In this month’s newsletter, we’re recalling the roots of the LGBTQ+ Pride movement, highlighting how much work is still to be done in the relentless march toward social justice for all people, and celebrating the brands who have discovered that the best way to put people first in their marketing is to stand by those people and commit to creating safe and inclusive environments — even in the face of resistance — all year long.
Where we stand today
“June is bustin’ out all over,” to quote the musical theatre composers Rodgers and Hammerstein, and June means a focus on celebrating LGBTQ+ Pride. Pride famously began as a riot, with members of the LGBTQ+ community pushing back against ages of institutionalized harassment and prejudice.
A survey of history will show that to some degree progress is inevitable. Frustratingly, that inevitability often feels like two steps forward, one step back. It’s important to remember that those two steps forward are the result of people coming together to speak up for equal rights and speak out against discrimination. This month, If Brands Put People First is celebrating those brands who, inspired by the social justice warriors of the past, have proven their commitment to LGBTQ+ progress even in the face of withering and anachronistic backlash and criticism.
Earlier this year, global corporate beverage powerhouse Anheuser-Busch teamed with trans TikTok influencer Dylan Mulvaney on their Easy Carry Contest campaign, offering customers the chance to win $15,000 for uploading videos of themselves carrying as many cans of beer as possible. Mulvaney, as the face of the campaign, posted her own sponsored video in which she appears dressed in an homage to actress Audrey Hepburn and with an armful of Bud Light beer cans, including a special can that features her face and the slogan “Cheers to 365 Days of Being a Woman.” Two steps forward.
The negative response from the political right was fast and furious, and escalated to a degree so extreme and outlandish that country music personality Kid Rock filmed himself shooting up a case of Bud Light in protest and Texas senator Ted Cruz reportedly attempted to open a Senate investigation into the relationship between Anheuser-Busch and Mulvaney. In response to the backlash, Anheuser-Busch released a statement publicly distancing the company from the Mulvaney campaign, empowering the internet’s newest zeitgeist: “Bud Lighting”, the attempt to boycott companies that support “woke” causes, and particularly transgender issues. One step back.
“Bud Lighting” is now running rampant across social media, with socially conservative pundits, influencers, and everyday Americans pushing back against campaigns as diverse as Adidas’ gender-affirming swimwear, Target’s line of Pride-positive clothing created by queer designers Ash & Chess, and a North Face campaign spotlighting drag artist and environmentalist Pattie Gonia.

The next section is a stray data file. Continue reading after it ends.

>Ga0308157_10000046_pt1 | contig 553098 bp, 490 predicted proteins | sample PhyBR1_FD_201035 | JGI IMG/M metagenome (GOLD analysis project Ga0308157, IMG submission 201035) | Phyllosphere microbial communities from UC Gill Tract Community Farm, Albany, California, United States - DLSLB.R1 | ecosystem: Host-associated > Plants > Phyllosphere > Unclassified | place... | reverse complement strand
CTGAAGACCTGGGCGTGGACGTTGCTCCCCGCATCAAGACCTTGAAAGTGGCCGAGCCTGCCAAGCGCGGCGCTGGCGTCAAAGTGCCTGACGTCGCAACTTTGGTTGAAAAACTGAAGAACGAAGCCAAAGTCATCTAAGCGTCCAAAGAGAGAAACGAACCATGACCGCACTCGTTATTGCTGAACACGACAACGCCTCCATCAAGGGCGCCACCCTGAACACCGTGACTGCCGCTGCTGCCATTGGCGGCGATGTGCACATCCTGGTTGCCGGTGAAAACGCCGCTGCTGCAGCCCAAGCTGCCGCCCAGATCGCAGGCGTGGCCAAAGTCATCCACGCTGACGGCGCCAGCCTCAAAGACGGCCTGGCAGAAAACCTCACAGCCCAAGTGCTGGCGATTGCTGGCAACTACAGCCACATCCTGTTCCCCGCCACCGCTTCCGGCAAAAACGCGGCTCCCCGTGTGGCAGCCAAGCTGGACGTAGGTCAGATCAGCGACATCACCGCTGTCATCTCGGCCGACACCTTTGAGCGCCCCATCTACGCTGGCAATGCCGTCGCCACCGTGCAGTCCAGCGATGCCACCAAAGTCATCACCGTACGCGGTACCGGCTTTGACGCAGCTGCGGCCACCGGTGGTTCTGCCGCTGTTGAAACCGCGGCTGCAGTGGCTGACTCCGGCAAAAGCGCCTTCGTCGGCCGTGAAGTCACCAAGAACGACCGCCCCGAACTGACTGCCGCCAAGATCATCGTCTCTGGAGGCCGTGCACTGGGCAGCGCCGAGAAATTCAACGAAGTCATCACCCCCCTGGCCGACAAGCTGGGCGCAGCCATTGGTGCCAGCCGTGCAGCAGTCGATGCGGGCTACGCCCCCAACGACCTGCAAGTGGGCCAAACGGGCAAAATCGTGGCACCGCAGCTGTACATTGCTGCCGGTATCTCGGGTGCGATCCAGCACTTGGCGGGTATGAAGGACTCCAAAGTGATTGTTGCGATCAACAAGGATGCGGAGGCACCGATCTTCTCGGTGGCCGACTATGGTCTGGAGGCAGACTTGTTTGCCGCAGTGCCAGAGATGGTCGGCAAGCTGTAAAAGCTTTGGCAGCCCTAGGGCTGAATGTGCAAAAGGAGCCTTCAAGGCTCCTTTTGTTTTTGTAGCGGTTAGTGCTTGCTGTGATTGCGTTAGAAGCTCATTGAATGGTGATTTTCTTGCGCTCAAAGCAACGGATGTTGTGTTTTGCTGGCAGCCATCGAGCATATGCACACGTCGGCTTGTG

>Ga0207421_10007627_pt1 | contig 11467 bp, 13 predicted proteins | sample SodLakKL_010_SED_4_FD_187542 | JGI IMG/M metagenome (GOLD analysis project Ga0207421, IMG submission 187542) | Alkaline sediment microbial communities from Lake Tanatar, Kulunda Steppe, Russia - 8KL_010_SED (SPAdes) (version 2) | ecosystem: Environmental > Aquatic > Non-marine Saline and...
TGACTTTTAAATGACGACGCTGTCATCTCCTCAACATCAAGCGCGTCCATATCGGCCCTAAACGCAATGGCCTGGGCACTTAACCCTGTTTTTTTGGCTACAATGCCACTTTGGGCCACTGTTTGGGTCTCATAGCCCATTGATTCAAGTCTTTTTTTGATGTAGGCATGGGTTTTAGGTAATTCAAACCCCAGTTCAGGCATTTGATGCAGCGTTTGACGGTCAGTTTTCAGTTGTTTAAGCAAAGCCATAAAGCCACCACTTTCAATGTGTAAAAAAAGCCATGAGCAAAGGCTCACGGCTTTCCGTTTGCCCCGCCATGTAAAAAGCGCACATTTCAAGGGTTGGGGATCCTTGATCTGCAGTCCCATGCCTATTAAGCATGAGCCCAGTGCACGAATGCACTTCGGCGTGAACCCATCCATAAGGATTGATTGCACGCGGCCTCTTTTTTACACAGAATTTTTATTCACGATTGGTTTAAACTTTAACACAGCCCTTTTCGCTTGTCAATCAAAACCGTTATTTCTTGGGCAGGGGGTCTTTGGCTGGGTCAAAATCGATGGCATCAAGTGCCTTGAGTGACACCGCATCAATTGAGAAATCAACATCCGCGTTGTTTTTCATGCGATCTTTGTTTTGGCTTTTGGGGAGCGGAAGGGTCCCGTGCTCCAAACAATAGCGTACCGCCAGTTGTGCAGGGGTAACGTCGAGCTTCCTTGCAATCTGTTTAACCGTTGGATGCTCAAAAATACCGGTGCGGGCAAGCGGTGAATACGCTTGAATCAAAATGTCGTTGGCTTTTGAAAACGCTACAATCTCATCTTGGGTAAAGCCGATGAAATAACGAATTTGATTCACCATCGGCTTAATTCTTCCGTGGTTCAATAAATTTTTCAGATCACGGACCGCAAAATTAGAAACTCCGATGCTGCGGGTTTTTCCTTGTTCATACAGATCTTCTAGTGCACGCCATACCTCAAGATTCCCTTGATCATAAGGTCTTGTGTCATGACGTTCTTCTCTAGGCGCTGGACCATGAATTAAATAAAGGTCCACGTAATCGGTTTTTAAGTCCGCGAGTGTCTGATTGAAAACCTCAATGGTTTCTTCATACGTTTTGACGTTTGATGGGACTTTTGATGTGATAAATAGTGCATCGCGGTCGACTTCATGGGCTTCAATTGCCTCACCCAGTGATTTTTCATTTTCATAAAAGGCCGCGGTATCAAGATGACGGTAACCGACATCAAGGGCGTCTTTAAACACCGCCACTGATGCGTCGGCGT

Target, most recently in the news for caving to the pressures of Bud Lighting and relocating its Pride merchandise from the front of the store to the rear, is now, like Anheuser-Busch, feeling the burn from both sides: relentless social conservatives continue to blast brands for their inclusive campaigns while countless others are speaking out against and boycotting the brands for caving to those pressures.
In the weeks following the controversies, the share price of both Anheuser-Busch and Target declined.
One foot in front of the other
In contrast with Anheuser-Busch and Target, North Face, after being on the receiving end of a similarly aggressive Bud Lighting effort in response to their campaign featuring drag artist Pattie Gonia, stood up for and stood by their decision to promote and celebrate the lives of LGBTQ+ people in their marketing, releasing a statement on Instagram that reads:
“We recognize the opportunity our brand has to shape the future of the outdoors and we want that future to be a more accepting and loving place. We’re partnering with Pattie because we believe the outdoors are for everyone. The North Face online community is designed to be a safe, positive and inclusive environment. It’s why we have a zero-tolerance policy against racist, discriminatory, threatening, abusive, harmful, vulgar or attacking social media comments, which will be removed immediately.”
In recognition of their two steps forward, social media has been overwhelmingly supportive of North Face, calling for increased spending on the company’s products:
Pride, above all, is about taking a stand against prejudice, even in the face of conflict. It’s an opportunity for people to dispense with politics and to put other people — and their humanity — first.
North Face’s staunch refusal to back down in the face of prejudice — their two steps forward — proves that brands also benefit when they put people first. And not only in June, but every month of the year. When more brands start to act with the courage and conviction demonstrated by North Face, the era of two steps forward, one step back might finally come to an end, replaced at last by a relentless march toward justice for all. Happy Pride!
That’s the power of putting people first in your marketing.